Category Archives: Combinatorics

Binomial identity and probability

The identity $\displaystyle \sum k \binom{n}{k} = n 2^{n-1}$ is pretty standard, and one can prove it algebraically by cancelling the k in the sum with the binomial coefficient and then using the binomial theorem summation or a combinatorial … Continue reading

Double Factorial

Using the double factorial notation to denote the following $\displaystyle n!! = \prod_{i=0}^{\lfloor \frac{n-1}{2} \rfloor} (n-2i)$ seems pretty standard. (See Wolfram and Wiki.) So $4!! = 4 \times 2 = 8$ but $(4!)! = 24!$. … Continue reading

Pascal’s triangle

Perhaps the most famous triangle of all. Take your calculator, and compute $11, 11^2, 11^3, 11^4$ … cute! Can you explain why? It’s so famous that there’s lots of information on the web about it. Named after Pascal but … Continue reading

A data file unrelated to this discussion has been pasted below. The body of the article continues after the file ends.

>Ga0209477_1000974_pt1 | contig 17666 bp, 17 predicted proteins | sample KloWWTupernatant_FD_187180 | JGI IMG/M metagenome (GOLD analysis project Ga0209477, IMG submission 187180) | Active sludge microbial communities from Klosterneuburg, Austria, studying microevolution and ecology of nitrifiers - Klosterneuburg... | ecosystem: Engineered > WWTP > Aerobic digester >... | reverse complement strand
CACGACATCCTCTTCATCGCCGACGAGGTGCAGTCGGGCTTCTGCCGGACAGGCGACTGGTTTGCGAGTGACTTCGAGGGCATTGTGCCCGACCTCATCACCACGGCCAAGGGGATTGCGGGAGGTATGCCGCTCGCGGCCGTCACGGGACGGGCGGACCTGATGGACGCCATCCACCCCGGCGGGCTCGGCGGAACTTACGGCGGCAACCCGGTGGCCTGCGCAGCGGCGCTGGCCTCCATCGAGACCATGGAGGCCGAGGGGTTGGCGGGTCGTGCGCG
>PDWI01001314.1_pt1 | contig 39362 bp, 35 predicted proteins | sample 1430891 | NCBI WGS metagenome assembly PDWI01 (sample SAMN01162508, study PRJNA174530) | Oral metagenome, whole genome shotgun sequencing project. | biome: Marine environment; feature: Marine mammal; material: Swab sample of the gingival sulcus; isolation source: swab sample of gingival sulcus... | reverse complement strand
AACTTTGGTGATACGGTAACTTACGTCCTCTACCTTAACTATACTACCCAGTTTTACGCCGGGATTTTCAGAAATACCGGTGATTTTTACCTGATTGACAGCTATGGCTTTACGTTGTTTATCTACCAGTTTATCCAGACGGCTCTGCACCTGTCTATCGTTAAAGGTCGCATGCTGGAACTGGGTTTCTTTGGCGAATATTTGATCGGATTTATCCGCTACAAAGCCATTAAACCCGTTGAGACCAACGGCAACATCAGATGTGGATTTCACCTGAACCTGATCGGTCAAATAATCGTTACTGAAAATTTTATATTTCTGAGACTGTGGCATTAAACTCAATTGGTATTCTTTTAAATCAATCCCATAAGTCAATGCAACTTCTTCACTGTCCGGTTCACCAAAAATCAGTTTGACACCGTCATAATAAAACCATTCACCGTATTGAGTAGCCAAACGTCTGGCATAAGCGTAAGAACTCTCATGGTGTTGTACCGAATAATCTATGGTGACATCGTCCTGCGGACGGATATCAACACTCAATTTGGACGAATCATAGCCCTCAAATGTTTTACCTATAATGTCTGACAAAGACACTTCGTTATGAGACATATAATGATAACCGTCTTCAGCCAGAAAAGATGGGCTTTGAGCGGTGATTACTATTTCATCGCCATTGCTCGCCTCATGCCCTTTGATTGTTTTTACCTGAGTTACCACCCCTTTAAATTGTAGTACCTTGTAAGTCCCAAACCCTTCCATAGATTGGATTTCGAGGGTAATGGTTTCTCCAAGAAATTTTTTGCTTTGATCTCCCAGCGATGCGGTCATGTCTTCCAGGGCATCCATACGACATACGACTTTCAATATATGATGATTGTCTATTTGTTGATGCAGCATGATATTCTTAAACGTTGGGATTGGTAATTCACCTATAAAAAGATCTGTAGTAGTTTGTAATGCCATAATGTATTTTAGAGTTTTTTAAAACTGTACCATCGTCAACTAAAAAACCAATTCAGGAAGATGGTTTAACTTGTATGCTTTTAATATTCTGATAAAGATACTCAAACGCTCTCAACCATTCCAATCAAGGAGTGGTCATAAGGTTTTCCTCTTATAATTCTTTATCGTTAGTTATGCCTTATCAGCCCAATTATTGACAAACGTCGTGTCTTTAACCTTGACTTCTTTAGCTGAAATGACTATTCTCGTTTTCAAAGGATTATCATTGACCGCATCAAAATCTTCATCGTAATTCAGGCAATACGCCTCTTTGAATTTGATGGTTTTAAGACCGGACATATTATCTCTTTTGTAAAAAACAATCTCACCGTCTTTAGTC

Sicherman Dice

We all know the possible outcomes of throwing two usual six-sided dice. Have you ever wondered if there are other possible types of dice, i.e. still six-sided but with different face values, which gives the same outcome? The answer is … Continue reading

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Lyness

Intrigued by the following very pretty combinatorial identity attributed to R.C. Lyness. $\sum_{r=0}^n \binom{n}{r} \binom{p}{s+r} \binom{q+r}{m+n} = \sum_{r=0}^n \binom{n}{r} \binom{q}{m+r} \binom{p+r}{s+n}$ Note how it interchanges p with q and m with s. Not much information on this person is … Continue reading

Learned a cool trick today. The finite projective plane of order n has $n^2 + n + 1$ points, $n^2 + n + 1$ lines, $n + 1$ points on each line, $n + 1$ lines passing each point. The … Continue reading